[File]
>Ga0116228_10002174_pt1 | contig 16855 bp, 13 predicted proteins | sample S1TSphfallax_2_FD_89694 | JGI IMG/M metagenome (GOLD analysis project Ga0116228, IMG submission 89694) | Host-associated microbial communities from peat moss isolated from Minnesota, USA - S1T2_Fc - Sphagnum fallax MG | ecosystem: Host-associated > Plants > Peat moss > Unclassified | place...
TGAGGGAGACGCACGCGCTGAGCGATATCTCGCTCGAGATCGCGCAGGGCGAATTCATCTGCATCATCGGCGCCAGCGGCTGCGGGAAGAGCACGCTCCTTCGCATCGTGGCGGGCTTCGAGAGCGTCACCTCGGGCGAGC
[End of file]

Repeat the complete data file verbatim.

>Ga0116228_10002174_pt1 | contig 16855 bp, 13 predicted proteins | sample S1TSphfallax_2_FD_89694 | JGI IMG/M metagenome (GOLD analysis project Ga0116228, IMG submission 89694) | Host-associated microbial communities from peat moss isolated from Minnesota, USA - S1T2_Fc - Sphagnum fallax MG | ecosystem: Host-associated > Plants > Peat moss > Unclassified | place...
TGAGGGAGACGCACGCGCTGAGCGATATCTCGCTCGAGATCGCGCAGGGCGAATTCATCTGCATCATCGGCGCCAGCGGCTGCGGGAAGAGCACGCTCCTTCGCATCGTGGCGGGCTTCGAGAGCGTCACCTCGGGCGAGC